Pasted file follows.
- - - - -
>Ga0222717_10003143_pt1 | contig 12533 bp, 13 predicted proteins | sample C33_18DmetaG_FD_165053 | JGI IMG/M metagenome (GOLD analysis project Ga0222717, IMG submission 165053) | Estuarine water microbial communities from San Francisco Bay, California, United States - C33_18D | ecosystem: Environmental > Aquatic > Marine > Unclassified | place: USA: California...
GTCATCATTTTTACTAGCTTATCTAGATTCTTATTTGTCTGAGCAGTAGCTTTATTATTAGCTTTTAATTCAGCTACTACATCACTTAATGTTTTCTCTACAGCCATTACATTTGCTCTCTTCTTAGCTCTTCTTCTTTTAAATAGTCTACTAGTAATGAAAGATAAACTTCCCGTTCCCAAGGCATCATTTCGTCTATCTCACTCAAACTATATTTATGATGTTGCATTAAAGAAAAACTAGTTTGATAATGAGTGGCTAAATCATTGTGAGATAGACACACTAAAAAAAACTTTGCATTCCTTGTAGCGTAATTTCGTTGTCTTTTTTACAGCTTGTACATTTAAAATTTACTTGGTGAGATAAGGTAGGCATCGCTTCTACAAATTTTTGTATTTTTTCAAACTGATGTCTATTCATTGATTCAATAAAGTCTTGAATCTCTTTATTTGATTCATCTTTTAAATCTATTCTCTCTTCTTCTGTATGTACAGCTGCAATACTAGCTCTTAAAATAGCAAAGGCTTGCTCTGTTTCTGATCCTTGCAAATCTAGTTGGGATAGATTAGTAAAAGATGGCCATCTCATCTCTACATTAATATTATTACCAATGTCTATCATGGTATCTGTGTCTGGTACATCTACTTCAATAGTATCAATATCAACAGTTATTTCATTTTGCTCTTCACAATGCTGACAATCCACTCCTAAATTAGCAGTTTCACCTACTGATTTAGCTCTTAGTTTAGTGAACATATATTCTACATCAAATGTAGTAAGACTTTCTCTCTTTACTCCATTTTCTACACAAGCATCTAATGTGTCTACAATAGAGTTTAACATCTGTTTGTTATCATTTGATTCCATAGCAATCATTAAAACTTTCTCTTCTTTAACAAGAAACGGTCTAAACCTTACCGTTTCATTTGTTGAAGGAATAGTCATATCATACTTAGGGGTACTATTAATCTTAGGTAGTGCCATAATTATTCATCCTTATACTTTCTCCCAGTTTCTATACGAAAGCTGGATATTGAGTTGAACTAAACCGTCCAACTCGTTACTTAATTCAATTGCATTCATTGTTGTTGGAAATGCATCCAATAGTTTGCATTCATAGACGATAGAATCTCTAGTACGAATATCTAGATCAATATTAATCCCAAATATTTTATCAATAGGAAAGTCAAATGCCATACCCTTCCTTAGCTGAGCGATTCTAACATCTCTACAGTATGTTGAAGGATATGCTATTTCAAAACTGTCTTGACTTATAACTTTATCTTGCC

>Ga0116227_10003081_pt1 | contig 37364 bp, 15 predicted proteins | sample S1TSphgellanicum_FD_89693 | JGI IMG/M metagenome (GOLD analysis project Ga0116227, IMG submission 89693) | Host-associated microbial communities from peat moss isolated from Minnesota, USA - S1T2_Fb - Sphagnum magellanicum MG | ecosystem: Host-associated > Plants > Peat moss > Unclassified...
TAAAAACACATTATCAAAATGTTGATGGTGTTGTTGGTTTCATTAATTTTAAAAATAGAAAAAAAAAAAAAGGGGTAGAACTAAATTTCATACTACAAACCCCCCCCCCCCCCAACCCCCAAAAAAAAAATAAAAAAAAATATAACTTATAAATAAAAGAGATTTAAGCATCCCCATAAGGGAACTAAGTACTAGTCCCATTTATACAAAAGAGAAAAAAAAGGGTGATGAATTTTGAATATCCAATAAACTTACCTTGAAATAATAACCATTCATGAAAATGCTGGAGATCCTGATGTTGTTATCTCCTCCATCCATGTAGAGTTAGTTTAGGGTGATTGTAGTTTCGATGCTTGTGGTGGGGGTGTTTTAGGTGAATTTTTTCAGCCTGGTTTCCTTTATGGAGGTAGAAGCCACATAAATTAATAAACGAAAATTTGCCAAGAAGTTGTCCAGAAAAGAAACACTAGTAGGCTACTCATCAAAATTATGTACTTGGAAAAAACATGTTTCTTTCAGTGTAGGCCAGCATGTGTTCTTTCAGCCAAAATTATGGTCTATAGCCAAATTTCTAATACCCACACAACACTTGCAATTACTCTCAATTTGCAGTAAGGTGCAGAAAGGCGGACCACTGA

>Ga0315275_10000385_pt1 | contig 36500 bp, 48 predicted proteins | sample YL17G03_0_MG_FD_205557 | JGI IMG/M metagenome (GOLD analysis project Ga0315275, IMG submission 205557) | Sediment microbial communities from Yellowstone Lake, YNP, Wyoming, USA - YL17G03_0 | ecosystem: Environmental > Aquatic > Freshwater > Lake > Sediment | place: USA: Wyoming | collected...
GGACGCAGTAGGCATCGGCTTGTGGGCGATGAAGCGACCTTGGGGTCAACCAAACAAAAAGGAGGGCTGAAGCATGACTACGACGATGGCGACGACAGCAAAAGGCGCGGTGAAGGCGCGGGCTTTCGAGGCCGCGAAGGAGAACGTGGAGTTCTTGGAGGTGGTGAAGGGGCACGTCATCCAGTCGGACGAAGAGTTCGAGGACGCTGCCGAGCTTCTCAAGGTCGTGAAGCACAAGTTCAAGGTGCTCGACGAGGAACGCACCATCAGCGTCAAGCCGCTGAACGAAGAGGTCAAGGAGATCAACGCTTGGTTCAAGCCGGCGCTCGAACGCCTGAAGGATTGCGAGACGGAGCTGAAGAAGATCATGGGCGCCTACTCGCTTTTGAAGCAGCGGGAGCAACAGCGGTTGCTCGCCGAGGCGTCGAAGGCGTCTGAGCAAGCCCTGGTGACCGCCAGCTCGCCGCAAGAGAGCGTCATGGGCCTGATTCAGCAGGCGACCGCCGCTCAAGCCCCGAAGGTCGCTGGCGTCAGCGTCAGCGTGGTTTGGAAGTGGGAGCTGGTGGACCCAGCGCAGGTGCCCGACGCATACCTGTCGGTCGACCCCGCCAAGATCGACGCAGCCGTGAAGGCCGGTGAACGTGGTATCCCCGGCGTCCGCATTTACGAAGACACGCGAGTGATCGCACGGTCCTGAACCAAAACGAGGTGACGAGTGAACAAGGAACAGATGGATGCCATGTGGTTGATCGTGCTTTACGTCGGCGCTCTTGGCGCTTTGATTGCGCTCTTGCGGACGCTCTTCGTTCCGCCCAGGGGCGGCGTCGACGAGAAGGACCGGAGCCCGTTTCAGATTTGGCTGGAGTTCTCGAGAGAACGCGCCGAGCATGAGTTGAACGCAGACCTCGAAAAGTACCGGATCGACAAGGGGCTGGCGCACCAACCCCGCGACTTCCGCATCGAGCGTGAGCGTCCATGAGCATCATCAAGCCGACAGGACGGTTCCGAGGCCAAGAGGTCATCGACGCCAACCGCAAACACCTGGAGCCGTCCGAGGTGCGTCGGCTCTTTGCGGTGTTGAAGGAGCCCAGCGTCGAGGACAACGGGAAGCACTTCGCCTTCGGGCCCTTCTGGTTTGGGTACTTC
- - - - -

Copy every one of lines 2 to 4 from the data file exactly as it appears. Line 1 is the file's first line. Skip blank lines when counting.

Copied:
GTCATCATTTTTACTAGCTTATCTAGATTCTTATTTGTCTGAGCAGTAGCTTTATTATTAGCTTTTAATTCAGCTACTACATCACTTAATGTTTTCTCTACAGCCATTACATTTGCTCTCTTCTTAGCTCTTCTTCTTTTAAATAGTCTACTAGTAATGAAAGATAAACTTCCCGTTCCCAAGGCATCATTTCGTCTATCTCACTCAAACTATATTTATGATGTTGCATTAAAGAAAAACTAGTTTGATAATGAGTGGCTAAATCATTGTGAGATAGACACACTAAAAAAAACTTTGCATTCCTTGTAGCGTAATTTCGTTGTCTTTTTTACAGCTTGTACATTTAAAATTTACTTGGTGAGATAAGGTAGGCATCGCTTCTACAAATTTTTGTATTTTTTCAAACTGATGTCTATTCATTGATTCAATAAAGTCTTGAATCTCTTTATTTGATTCATCTTTTAAATCTATTCTCTCTTCTTCTGTATGTACAGCTGCAATACTAGCTCTTAAAATAGCAAAGGCTTGCTCTGTTTCTGATCCTTGCAAATCTAGTTGGGATAGATTAGTAAAAGATGGCCATCTCATCTCTACATTAATATTATTACCAATGTCTATCATGGTATCTGTGTCTGGTACATCTACTTCAATAGTATCAATATCAACAGTTATTTCATTTTGCTCTTCACAATGCTGACAATCCACTCCTAAATTAGCAGTTTCACCTACTGATTTAGCTCTTAGTTTAGTGAACATATATTCTACATCAAATGTAGTAAGACTTTCTCTCTTTACTCCATTTTCTACACAAGCATCTAATGTGTCTACAATAGAGTTTAACATCTGTTTGTTATCATTTGATTCCATAGCAATCATTAAAACTTTCTCTTCTTTAACAAGAAACGGTCTAAACCTTACCGTTTCATTTGTTGAAGGAATAGTCATATCATACTTAGGGGTACTATTAATCTTAGGTAGTGCCATAATTATTCATCCTTATACTTTCTCCCAGTTTCTATACGAAAGCTGGATATTGAGTTGAACTAAACCGTCCAACTCGTTACTTAATTCAATTGCATTCATTGTTGTTGGAAATGCATCCAATAGTTTGCATTCATAGACGATAGAATCTCTAGTACGAATATCTAGATCAATATTAATCCCAAATATTTTATCAATAGGAAAGTCAAATGCCATACCCTTCCTTAGCTGAGCGATTCTAACATCTCTACAGTATGTTGAAGGATATGCTATTTCAAAACTGTCTTGACTTATAACTTTATCTTGCC

>Ga0116227_10003081_pt1 | contig 37364 bp, 15 predicted proteins | sample S1TSphgellanicum_FD_89693 | JGI IMG/M metagenome (GOLD analysis project Ga0116227, IMG submission 89693) | Host-associated microbial communities from peat moss isolated from Minnesota, USA - S1T2_Fb - Sphagnum magellanicum MG | ecosystem: Host-associated > Plants > Peat moss > Unclassified...
TAAAAACACATTATCAAAATGTTGATGGTGTTGTTGGTTTCATTAATTTTAAAAATAGAAAAAAAAAAAAAGGGGTAGAACTAAATTTCATACTACAAACCCCCCCCCCCCCCAACCCCCAAAAAAAAAATAAAAAAAAATATAACTTATAAATAAAAGAGATTTAAGCATCCCCATAAGGGAACTAAGTACTAGTCCCATTTATACAAAAGAGAAAAAAAAGGGTGATGAATTTTGAATATCCAATAAACTTACCTTGAAATAATAACCATTCATGAAAATGCTGGAGATCCTGATGTTGTTATCTCCTCCATCCATGTAGAGTTAGTTTAGGGTGATTGTAGTTTCGATGCTTGTGGTGGGGGTGTTTTAGGTGAATTTTTTCAGCCTGGTTTCCTTTATGGAGGTAGAAGCCACATAAATTAATAAACGAAAATTTGCCAAGAAGTTGTCCAGAAAAGAAACACTAGTAGGCTACTCATCAAAATTATGTACTTGGAAAAAACATGTTTCTTTCAGTGTAGGCCAGCATGTGTTCTTTCAGCCAAAATTATGGTCTATAGCCAAATTTCTAATACCCACACAACACTTGCAATTACTCTCAATTTGCAGTAAGGTGCAGAAAGGCGGACCACTGA